Meanwhile, our assistant treasurer Stuart Robert – the man who was sacked as human services minister in 2016 for breaching the Statement of Ministerial Standards by having shares in a trust linked to the mining company of a generous Liberal donor who he accompanied on a trip to China unbeknownst to anyone in the government, the man who had to front the Queensland Crime and Corruption Commission regarding his staff running for local elections as supposed independents, the man who accepted a Rolex watch from Chinese billionaire Li Ruipeng – doesn’t know the difference between debt and deficit.

    After being busted taking a selfie on set when he didn’t realise the cameras were on, he then informed Sky News viewers that we now have “the lowest debt in 10 years at $10.1 billion.”

    Actually, gross debt is over $538 billion as of today and net debt was over $336 billion at the end of May. Do you think Sky News viewers will realise he made an oopsy? Or did he do it on purpose because he thinks they are too dumb to know the difference?

  2. New England Cocky

    Senator Conmann “said it was unnecessary as there are other safeguards in place, including six steps prescribed in the Corporations Act.

    If the present six steps in the Corporations Act are effective as safeguards, then why has the RC into Banking discovered the rip-offs and other unprincipled actions by bankers … and insurance companies ….. ?????

  3. Terence Mills

    Thanks Kaye : you really have to be on your toes with these blokes.

    Peta Credlin repeated the debt gaff when talking about the deficit reduction and I thought that she would correct herself but that’s not the way it works at SKY – imagine had the ABC confused debt with deficit !

    It’s worth reminding folks that the government’s net debt when they took over from Labor was $174 billion and, as you have noted, on the most recent published figures it’s in the region of $336 billion (May).

  4. Bronte ALLAN

    Sadly, yet more evidence of these inept, lying, flat earth bloody so-called “liberals” at their “best” (worst?). It seems there is no one in this bloody liberal party that has any brains or ideas that make sense to the regular Australians.The sooner they are gone the better off ALL Australians will be!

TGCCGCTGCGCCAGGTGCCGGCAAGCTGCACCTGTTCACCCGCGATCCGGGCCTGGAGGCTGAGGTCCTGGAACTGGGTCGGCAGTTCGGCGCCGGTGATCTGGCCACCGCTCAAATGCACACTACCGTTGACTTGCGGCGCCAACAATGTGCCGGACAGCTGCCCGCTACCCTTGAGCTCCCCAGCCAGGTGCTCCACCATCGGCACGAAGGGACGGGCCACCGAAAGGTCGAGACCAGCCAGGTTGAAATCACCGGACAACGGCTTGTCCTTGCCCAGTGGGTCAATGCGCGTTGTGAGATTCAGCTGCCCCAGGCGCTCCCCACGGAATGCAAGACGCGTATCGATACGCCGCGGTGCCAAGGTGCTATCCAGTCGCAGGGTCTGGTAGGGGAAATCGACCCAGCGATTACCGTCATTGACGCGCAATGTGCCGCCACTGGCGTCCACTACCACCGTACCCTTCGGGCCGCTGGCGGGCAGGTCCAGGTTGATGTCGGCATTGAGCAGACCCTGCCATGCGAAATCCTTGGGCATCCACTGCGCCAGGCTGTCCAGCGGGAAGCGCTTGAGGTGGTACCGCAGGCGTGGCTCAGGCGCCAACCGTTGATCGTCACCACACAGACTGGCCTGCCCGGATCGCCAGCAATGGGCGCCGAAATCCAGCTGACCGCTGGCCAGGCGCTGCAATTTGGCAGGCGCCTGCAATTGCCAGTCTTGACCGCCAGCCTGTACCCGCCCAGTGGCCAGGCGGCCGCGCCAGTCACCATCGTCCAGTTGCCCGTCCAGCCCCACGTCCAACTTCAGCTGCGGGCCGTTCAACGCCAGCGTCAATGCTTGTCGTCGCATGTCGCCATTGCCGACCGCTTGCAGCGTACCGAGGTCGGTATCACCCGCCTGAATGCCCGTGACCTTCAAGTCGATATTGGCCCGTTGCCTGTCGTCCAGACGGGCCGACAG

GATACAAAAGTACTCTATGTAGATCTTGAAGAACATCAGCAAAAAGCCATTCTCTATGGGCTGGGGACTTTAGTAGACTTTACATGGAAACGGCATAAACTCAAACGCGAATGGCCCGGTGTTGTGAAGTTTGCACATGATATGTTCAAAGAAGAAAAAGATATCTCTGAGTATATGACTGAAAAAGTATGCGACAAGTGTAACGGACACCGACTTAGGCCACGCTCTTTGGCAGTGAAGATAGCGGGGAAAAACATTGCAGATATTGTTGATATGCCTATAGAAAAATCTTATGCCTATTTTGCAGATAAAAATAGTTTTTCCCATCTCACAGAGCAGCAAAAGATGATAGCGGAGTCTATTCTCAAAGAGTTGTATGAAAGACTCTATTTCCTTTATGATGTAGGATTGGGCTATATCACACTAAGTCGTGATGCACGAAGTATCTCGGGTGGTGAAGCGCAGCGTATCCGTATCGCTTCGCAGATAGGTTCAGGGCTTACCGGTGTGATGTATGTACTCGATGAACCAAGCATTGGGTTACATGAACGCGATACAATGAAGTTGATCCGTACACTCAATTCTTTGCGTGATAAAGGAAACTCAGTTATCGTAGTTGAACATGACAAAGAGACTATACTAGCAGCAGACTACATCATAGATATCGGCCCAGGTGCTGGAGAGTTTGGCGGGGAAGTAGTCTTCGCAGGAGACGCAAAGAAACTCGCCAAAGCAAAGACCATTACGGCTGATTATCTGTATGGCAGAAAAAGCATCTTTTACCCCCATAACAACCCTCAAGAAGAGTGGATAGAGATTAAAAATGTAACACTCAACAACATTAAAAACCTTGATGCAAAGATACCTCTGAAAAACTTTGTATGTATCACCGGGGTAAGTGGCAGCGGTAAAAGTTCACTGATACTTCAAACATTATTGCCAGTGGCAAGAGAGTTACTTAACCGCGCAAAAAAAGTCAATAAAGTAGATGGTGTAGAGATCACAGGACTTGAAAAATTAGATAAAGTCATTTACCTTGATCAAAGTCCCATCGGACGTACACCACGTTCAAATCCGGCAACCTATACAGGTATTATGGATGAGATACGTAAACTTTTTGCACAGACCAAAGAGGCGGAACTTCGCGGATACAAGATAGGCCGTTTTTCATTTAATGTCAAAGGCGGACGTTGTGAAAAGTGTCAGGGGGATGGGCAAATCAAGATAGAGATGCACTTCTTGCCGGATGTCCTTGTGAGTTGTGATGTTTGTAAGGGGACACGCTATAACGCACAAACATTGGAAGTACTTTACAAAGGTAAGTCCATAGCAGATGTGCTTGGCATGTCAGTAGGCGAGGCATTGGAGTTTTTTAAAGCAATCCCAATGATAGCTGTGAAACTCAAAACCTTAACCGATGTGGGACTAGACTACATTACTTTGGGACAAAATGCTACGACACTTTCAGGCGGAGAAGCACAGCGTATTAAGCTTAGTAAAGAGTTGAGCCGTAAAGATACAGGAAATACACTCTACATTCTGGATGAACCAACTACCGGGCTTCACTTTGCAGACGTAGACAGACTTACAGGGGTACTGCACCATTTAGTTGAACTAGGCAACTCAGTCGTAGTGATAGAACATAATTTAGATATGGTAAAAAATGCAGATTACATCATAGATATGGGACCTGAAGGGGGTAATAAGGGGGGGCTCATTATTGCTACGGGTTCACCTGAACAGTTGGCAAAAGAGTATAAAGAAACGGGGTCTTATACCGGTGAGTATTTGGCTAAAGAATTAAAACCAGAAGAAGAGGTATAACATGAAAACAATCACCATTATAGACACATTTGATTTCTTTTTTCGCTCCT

5. Kaye Lee

    Yes Terence. Over the GFC, Labor added $220 billion to gross debt in 6 years (there was $50 billion gross debt when Howard lost). The Coalition, with no GFC to contend with, have added $268 billion in five years.

  6. paul walter

    Dishonesty of the very worst kind. He would know better than anyone that the system was designed to fail.

    It is at the same level as blaming Guthrie for Milne and Fifield for not destroying someone just doing their job.

    They know full well, as in most things, what they have done, which is paradoxical since they are medievalist lunatics

  7. Diannaart

    Number 9 on the IPA wishlist to create its wet-dream plutocracy is as follows:

    Abolish the Australian Competition and Consumer Commission

    Which, of course, is in keeping with the neo-conservative agenda of defanging any regulatory government body, such as ASIC. Because less protection government is somehow more efficient.

    The IPA, always trying to be consistent in working towards such results as we are witnessing in the RC into banking, with its “profit rules”, “winners are grinners”, “money talks, bullshit walks” mantras for the chronically mindless – the last refrain I have always found rather contradictory given how much shite is generated by flagrant greed.

  8. Kaye Lee

    I have been trying to understand the new rules where industry funds ASIC rather than the government. It’s REALLY complicated and they haven’t got any money yet – invoices will be issued in January next year. They are apparently expecting to recover costs of $246.4 million. For people who say they want to cut red tape. this process is a nightmare.

  9. Matters Not